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Impact Case Studies

Research Excellence Framework (REF) 2014

In the 2014 Research Excellence Framework (REF) exercise, the Royal College of Art was ranked as the most research-intensive institution in UK art and design, submitting the highest proportion of research-active staff (65%), and achieving 100% 4* (world-leading) and 3* (internationally excellent) ratings for its research environment and impact. This high-quality, research intensive environment attracts interest from global companies keen to collaborate with the RCA’s staff and postgraduate students. In 2015 and 2016 the RCA was ranked number one art and design institution in the world in the global QS rankings, in recognition of its excellent research and research impact and its reputation with employers.

The range of areas in which our world-leading research achieves high levels of impact – economic, social and cultural – is exemplified by the seven impact case studies submitted to REF2014. Four of these originated in the School of Design, as listed below.

School of Design Case Studies

Critical design at the RCA and its impact on design and the public understanding of science

What If... Exhibition, Dublin
What If... Exhibition, Dublin, 2009
Anthony Dunne and Fiona Raby and their colleagues’ research into Critical Design at the Royal College of Art (RCA) since 1997 has influenced the methods and ideas of design practice through inclusion in major design exhibitions, conferences, expert collaboration with companies, and coverage in the press, TV and film. Moreover, it has had impact on cultural life and public discourse, by enhancing public understanding of major issues and challenges posed by science and technology for individuals and society, through design research and exhibitions in major international museums, and inclusion in public museum collections. 

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Design for patient safety: creating significant professional, cultural and commercial impact through innovative design in a range of healthcare settings

Hospital Gown concept with several models wearing design
Design for Patient Dignity
Design research at the Royal College of Art (RCA) has pioneered projects and studies developing a design-led, systems-based approach to improve patient safety in hospital and mobile healthcare. It has led a multidisciplinary culture in which designers, clinicians, psychologists and business specialists collaborate in development projects. This new approach to Design for Patient Safety has had a profound impact on understanding public service provision, on practice and policy, and has realised commercial benefit.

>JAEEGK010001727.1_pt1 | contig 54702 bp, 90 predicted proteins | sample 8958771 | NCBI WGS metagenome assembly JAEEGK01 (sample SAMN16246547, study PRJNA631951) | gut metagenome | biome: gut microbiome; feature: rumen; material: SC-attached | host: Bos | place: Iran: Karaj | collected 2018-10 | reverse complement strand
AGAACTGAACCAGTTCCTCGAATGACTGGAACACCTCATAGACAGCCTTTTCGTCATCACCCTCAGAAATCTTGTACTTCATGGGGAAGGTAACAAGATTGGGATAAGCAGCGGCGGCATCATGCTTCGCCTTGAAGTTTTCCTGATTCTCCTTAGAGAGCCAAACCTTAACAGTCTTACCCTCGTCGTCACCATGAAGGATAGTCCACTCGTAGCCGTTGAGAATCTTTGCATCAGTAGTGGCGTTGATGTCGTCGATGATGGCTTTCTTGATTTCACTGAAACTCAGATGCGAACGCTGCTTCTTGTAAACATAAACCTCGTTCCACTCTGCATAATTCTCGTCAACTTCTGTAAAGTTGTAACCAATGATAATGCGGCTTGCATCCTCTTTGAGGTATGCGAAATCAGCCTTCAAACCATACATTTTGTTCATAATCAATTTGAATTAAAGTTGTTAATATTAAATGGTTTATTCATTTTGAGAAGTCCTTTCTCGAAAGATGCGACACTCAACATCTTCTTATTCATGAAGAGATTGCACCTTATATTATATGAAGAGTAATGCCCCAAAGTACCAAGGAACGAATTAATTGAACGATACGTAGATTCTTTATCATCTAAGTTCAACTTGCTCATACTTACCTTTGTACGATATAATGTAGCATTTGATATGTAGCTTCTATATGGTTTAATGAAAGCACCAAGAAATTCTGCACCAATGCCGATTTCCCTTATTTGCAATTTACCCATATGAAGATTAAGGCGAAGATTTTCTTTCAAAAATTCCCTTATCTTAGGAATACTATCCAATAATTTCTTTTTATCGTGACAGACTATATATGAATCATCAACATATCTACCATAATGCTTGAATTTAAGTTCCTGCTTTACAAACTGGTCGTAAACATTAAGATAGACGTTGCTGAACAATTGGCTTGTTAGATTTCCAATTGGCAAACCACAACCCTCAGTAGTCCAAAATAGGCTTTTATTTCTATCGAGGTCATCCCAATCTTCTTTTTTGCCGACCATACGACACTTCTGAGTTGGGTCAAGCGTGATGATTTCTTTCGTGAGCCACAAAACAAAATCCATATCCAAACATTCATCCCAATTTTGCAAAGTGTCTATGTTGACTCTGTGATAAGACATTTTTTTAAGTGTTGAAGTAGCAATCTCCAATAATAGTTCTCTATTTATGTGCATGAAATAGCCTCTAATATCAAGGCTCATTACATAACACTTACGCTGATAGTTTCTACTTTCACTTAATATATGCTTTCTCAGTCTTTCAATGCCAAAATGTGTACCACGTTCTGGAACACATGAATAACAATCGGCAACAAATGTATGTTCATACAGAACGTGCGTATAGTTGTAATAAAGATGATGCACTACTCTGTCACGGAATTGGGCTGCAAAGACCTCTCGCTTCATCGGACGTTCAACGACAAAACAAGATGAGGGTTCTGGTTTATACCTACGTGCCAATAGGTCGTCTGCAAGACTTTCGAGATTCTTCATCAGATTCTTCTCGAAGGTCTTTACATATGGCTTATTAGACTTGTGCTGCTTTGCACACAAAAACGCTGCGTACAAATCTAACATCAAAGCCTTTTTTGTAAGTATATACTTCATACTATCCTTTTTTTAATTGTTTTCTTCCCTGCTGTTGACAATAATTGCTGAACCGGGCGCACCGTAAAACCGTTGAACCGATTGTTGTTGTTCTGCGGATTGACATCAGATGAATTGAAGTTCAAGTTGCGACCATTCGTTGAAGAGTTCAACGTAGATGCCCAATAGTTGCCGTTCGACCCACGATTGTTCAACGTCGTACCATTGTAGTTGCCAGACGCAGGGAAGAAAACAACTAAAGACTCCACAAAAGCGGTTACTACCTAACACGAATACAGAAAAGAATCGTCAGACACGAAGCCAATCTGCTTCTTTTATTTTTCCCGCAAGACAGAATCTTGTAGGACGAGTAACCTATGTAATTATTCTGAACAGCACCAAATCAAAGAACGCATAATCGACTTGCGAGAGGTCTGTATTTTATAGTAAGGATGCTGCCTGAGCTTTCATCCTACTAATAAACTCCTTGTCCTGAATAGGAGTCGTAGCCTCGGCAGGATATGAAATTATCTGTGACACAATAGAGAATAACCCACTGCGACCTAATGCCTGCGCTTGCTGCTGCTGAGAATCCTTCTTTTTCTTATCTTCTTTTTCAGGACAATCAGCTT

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Enhancing industrial capability to innovate in vehicle and transport design, nationally and internationally

HVLC Flow Diagram
HVLC Flow Diagram, Matteo Conti
Vehicle and mobility design research carried out at the Royal College of Art (RCA) since 1993 has resulted in industrial innovation in vehicles and transport, both nationally and internationally, enhancing industry's ability to provide commercial, societal and environmental benefits between 2008 and 2013. The areas in which the Vehicle Design programme claimed impact included accessible, user-centred transport (Impact 1); future visions of public service vehicles and systems (Impact 2); and innovation in vehicle design for changing technologies (Impact 3). These impacts are produced through design and consultancy. Corroboration of impact takes the form of public records of achievements, and authentication by manufacturers.

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Inclusive design: RCA research creates significant, far-reaching impact in design, industry and education

RCA Alumnus Andrew Walker Leads A Workshop Team in Zagreb
RCA Alumnus Andrew Walker Leads A Workshop Team in Zagreb
A sustained programme of research at the Royal College of Art (RCA) since 1994, led by Professor Roger Coleman, Professor Jeremy Myerson and Dr Jo-Anne Bichard, has played a leading role in the emergence of Inclusive Design within design, industry and education, defining its theoretical principles and developing relevant real-world practice tools and business case studies. This research had made an impact in four key areas: it has influenced the public discourse and the ethics and methods of the design profession; contributed to national policymaking for older and disabled people; enabled economic prosperity through development of new products and services; and supported advances in design education.

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